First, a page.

Back to School: School Lunch Edition

It’s back to school time for me. This is our first full week of classes, and I have mixed feelings about starting back. A new school year is always exciting, but I’m having a hard time letting go of summer. What a wonderful summer it was! So much swimming and reading and napping and visiting family and friends. We took some great trips, too! Now I’m trying to get back to my school routine, with reading and getting up early and packing my lunch.

Confession: school lunch has always been a problem for me. It often involves something from the hospital cafe right behind my building. They have a fair number of healthy options (wraps, salads, fruits and veggies) but they’re expensive, and they’re packaged in a lot of plastic. I’ve been thinking about how to make my school lunches more affordable and sustainable. One problem has been heating things up – I can pack lunch from home, but I don’t like to microwave things in plastic containers. That’s where a serendipitous gift from my friend Adrienne comes in. Image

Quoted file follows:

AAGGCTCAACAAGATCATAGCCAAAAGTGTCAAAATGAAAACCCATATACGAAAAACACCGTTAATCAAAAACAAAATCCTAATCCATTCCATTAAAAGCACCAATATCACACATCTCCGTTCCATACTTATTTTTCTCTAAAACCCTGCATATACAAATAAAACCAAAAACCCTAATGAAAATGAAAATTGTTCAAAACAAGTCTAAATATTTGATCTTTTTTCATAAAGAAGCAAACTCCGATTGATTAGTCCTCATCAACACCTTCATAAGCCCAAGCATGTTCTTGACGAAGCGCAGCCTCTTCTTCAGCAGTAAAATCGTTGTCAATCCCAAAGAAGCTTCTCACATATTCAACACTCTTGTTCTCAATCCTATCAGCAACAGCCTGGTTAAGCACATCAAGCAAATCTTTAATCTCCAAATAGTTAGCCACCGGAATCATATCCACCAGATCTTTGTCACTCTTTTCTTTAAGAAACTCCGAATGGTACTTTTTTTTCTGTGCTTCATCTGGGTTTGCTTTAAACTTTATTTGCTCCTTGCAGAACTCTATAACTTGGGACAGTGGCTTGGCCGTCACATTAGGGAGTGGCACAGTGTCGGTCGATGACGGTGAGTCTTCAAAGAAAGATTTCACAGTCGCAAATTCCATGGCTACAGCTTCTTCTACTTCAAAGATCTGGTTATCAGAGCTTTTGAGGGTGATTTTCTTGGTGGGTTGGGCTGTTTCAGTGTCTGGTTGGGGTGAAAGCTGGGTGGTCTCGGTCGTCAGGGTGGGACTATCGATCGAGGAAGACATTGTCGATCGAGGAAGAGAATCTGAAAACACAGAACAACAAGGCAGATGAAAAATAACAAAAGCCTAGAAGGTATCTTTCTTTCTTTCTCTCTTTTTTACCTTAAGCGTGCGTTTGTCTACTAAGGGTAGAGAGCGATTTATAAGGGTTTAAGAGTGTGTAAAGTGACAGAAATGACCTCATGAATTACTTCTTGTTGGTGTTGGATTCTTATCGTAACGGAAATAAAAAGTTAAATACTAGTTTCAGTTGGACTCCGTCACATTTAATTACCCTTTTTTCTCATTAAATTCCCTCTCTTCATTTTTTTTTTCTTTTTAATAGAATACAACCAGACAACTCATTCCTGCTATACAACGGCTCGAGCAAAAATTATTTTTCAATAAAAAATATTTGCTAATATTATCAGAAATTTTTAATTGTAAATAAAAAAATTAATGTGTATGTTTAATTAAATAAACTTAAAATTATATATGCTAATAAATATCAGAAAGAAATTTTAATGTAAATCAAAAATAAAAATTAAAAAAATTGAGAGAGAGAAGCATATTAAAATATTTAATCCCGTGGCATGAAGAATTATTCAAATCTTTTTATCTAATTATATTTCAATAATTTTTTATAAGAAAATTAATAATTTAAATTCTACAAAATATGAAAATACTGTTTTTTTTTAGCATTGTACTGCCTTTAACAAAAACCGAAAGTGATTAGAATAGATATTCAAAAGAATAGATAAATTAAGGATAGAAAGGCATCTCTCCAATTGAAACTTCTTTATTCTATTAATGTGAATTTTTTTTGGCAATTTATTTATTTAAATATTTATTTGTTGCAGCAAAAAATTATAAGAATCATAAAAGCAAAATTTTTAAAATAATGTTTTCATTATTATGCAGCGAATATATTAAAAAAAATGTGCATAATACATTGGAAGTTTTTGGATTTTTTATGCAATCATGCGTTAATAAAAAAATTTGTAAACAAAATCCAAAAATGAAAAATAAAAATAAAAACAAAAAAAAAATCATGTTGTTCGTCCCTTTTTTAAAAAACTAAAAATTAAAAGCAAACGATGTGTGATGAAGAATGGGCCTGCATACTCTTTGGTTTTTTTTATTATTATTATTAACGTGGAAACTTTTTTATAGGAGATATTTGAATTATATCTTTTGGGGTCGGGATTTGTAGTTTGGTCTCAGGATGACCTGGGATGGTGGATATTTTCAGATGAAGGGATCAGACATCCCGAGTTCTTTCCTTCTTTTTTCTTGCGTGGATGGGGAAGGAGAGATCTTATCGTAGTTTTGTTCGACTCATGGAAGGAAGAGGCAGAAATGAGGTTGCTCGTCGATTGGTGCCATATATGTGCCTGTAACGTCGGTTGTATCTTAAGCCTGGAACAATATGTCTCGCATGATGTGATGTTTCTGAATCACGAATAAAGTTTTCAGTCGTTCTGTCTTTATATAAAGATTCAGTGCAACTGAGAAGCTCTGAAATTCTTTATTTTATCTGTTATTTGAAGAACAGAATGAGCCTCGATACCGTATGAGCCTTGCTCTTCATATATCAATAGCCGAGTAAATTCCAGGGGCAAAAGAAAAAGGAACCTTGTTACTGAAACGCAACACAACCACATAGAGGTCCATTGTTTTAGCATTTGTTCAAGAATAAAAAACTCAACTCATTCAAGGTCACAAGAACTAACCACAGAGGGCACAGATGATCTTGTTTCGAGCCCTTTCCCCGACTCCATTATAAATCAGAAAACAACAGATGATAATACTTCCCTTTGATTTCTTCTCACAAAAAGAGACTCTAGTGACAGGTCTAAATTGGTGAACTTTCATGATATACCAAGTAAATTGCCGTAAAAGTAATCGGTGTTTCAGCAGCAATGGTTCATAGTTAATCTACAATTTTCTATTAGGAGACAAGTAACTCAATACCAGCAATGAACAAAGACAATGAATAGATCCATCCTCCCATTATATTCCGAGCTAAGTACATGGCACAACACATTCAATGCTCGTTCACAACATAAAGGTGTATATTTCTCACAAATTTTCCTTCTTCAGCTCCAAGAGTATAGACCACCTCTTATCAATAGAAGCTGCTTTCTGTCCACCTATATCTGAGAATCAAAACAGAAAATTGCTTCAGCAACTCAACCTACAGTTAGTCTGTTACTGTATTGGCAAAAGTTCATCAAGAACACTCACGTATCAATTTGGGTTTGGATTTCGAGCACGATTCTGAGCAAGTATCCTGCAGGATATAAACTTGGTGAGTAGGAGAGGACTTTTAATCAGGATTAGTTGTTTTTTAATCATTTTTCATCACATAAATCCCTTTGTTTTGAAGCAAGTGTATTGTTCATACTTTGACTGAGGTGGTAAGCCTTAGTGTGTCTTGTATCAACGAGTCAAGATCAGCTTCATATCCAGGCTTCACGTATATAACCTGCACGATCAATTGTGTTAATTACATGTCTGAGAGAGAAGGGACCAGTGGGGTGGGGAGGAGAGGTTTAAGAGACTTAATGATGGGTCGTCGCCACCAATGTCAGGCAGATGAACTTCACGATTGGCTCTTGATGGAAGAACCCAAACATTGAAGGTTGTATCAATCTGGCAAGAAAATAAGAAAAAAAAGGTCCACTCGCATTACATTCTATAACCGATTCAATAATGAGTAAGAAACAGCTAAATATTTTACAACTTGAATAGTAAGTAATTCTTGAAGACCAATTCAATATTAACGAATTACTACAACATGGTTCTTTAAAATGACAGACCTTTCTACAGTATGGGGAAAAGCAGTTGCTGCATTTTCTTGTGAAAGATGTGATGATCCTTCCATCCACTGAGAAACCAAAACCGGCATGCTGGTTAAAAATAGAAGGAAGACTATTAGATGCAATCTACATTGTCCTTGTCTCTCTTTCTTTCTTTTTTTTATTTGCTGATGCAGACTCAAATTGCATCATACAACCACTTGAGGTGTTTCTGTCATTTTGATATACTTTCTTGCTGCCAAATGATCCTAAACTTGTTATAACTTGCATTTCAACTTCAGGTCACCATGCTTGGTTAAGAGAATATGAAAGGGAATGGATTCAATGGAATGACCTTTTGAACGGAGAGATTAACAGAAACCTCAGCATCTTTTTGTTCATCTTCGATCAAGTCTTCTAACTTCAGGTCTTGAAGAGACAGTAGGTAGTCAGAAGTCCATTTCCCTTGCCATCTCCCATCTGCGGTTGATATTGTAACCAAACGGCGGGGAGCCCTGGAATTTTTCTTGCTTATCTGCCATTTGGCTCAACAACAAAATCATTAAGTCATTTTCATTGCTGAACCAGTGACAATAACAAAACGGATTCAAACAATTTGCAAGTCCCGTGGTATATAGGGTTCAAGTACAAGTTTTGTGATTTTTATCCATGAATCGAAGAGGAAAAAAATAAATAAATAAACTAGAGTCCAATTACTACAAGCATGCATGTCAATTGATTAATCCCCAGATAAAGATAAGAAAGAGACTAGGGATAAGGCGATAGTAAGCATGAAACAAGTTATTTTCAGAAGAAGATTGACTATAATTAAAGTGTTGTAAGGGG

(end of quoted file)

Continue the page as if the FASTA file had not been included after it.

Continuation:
She brought me this beautiful bowl back from a summer long trip to Michigan. I do love handmade pottery. And now I have a bowl to keep in my office and heat my lunch in! I also brought in a fork and a mug from home, so that I can make tea and don’t have to use the disposable forks they provide in the cafe. Image

The glaze on the outside of the bowl reminds me of mountains. The mug (plus my stockpile of tea) should help me keep up with my plan to quit the diet sodas…which has been one of the hardest habit changes I’ve ever made. I’ve turned my corner of our  office (which I share with several other grad students – we chat. we confide. we share office supplies) into a little nest, with family photos on the bulletin board, a watercolor calendar for each month of the school year, and tickets from all the music and dance performances I go to on campus: